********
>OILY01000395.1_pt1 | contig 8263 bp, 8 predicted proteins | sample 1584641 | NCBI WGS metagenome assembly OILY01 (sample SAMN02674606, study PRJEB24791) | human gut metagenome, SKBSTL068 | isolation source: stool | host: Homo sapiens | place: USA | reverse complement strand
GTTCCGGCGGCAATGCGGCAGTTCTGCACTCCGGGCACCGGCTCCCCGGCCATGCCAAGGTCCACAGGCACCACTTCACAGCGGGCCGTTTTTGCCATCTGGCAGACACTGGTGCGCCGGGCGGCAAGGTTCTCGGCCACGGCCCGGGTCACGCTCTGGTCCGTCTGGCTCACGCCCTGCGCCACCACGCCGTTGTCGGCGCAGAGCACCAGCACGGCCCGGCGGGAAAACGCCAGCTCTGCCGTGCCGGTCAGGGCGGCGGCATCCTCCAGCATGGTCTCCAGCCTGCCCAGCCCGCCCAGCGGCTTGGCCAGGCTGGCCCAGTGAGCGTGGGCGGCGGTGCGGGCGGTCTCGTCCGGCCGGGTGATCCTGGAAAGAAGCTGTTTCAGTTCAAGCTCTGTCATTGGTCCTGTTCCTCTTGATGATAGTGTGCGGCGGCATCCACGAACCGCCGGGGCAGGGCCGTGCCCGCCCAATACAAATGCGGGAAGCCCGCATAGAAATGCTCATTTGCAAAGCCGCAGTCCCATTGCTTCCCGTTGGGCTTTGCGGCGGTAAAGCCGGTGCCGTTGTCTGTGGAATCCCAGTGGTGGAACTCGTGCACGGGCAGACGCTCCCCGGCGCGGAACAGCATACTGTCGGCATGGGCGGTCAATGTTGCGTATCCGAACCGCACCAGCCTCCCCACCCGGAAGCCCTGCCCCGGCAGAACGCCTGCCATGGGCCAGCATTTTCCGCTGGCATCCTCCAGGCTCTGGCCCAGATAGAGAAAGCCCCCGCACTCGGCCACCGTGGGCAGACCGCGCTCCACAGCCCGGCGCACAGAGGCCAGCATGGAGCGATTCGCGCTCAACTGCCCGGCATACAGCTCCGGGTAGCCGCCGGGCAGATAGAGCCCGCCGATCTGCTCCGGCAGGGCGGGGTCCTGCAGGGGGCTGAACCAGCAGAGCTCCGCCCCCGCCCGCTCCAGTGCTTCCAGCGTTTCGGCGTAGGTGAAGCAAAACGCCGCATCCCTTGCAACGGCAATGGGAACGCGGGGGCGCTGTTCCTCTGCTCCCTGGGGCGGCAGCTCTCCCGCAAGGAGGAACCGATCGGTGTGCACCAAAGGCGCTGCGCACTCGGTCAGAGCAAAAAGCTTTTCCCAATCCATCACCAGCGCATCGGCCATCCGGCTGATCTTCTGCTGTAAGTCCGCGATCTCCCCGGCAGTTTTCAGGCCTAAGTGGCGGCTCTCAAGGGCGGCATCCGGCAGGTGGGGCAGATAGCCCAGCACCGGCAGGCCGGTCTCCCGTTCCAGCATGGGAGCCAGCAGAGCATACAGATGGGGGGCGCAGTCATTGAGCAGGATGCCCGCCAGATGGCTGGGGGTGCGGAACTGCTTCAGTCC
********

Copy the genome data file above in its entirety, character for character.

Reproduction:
>OILY01000395.1_pt1 | contig 8263 bp, 8 predicted proteins | sample 1584641 | NCBI WGS metagenome assembly OILY01 (sample SAMN02674606, study PRJEB24791) | human gut metagenome, SKBSTL068 | isolation source: stool | host: Homo sapiens | place: USA | reverse complement strand
GTTCCGGCGGCAATGCGGCAGTTCTGCACTCCGGGCACCGGCTCCCCGGCCATGCCAAGGTCCACAGGCACCACTTCACAGCGGGCCGTTTTTGCCATCTGGCAGACACTGGTGCGCCGGGCGGCAAGGTTCTCGGCCACGGCCCGGGTCACGCTCTGGTCCGTCTGGCTCACGCCCTGCGCCACCACGCCGTTGTCGGCGCAGAGCACCAGCACGGCCCGGCGGGAAAACGCCAGCTCTGCCGTGCCGGTCAGGGCGGCGGCATCCTCCAGCATGGTCTCCAGCCTGCCCAGCCCGCCCAGCGGCTTGGCCAGGCTGGCCCAGTGAGCGTGGGCGGCGGTGCGGGCGGTCTCGTCCGGCCGGGTGATCCTGGAAAGAAGCTGTTTCAGTTCAAGCTCTGTCATTGGTCCTGTTCCTCTTGATGATAGTGTGCGGCGGCATCCACGAACCGCCGGGGCAGGGCCGTGCCCGCCCAATACAAATGCGGGAAGCCCGCATAGAAATGCTCATTTGCAAAGCCGCAGTCCCATTGCTTCCCGTTGGGCTTTGCGGCGGTAAAGCCGGTGCCGTTGTCTGTGGAATCCCAGTGGTGGAACTCGTGCACGGGCAGACGCTCCCCGGCGCGGAACAGCATACTGTCGGCATGGGCGGTCAATGTTGCGTATCCGAACCGCACCAGCCTCCCCACCCGGAAGCCCTGCCCCGGCAGAACGCCTGCCATGGGCCAGCATTTTCCGCTGGCATCCTCCAGGCTCTGGCCCAGATAGAGAAAGCCCCCGCACTCGGCCACCGTGGGCAGACCGCGCTCCACAGCCCGGCGCACAGAGGCCAGCATGGAGCGATTCGCGCTCAACTGCCCGGCATACAGCTCCGGGTAGCCGCCGGGCAGATAGAGCCCGCCGATCTGCTCCGGCAGGGCGGGGTCCTGCAGGGGGCTGAACCAGCAGAGCTCCGCCCCCGCCCGCTCCAGTGCTTCCAGCGTTTCGGCGTAGGTGAAGCAAAACGCCGCATCCCTTGCAACGGCAATGGGAACGCGGGGGCGCTGTTCCTCTGCTCCCTGGGGCGGCAGCTCTCCCGCAAGGAGGAACCGATCGGTGTGCACCAAAGGCGCTGCGCACTCGGTCAGAGCAAAAAGCTTTTCCCAATCCATCACCAGCGCATCGGCCATCCGGCTGATCTTCTGCTGTAAGTCCGCGATCTCCCCGGCAGTTTTCAGGCCTAAGTGGCGGCTCTCAAGGGCGGCATCCGGCAGGTGGGGCAGATAGCCCAGCACCGGCAGGCCGGTCTCCCGTTCCAGCATGGGAGCCAGCAGAGCATACAGATGGGGGGCGCAGTCATTGAGCAGGATGCCCGCCAGATGGCTGGGGGTGCGGAACTGCTTCAGTCC